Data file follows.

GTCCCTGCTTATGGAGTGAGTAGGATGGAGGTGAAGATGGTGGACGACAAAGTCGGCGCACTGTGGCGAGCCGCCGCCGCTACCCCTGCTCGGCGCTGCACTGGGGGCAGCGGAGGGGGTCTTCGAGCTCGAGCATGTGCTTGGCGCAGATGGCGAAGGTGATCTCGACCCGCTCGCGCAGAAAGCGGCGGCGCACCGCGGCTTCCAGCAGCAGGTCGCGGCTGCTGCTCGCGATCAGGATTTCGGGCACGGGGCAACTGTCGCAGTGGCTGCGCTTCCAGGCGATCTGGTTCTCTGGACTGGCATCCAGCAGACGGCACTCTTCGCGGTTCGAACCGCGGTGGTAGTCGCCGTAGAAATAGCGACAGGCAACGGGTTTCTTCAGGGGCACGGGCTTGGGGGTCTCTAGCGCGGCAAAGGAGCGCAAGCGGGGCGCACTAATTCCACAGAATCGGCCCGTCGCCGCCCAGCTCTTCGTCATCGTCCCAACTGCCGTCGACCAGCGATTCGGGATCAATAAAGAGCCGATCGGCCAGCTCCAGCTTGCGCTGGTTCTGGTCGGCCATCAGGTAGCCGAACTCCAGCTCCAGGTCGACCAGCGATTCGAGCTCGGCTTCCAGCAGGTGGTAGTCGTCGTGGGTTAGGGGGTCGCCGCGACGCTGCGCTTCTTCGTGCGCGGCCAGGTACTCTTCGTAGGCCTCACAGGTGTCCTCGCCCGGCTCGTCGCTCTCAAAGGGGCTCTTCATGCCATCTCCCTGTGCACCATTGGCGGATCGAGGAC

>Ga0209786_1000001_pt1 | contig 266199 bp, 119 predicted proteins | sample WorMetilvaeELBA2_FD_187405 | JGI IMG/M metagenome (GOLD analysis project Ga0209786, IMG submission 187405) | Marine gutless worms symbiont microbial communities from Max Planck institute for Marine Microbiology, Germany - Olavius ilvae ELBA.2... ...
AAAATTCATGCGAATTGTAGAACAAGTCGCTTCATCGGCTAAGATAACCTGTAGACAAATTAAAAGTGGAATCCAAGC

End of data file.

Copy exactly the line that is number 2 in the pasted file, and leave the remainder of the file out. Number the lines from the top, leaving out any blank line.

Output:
>Ga0209786_1000001_pt1 | contig 266199 bp, 119 predicted proteins | sample WorMetilvaeELBA2_FD_187405 | JGI IMG/M metagenome (GOLD analysis project Ga0209786, IMG submission 187405) | Marine gutless worms symbiont microbial communities from Max Planck institute for Marine Microbiology, Germany - Olavius ilvae ELBA.2... ...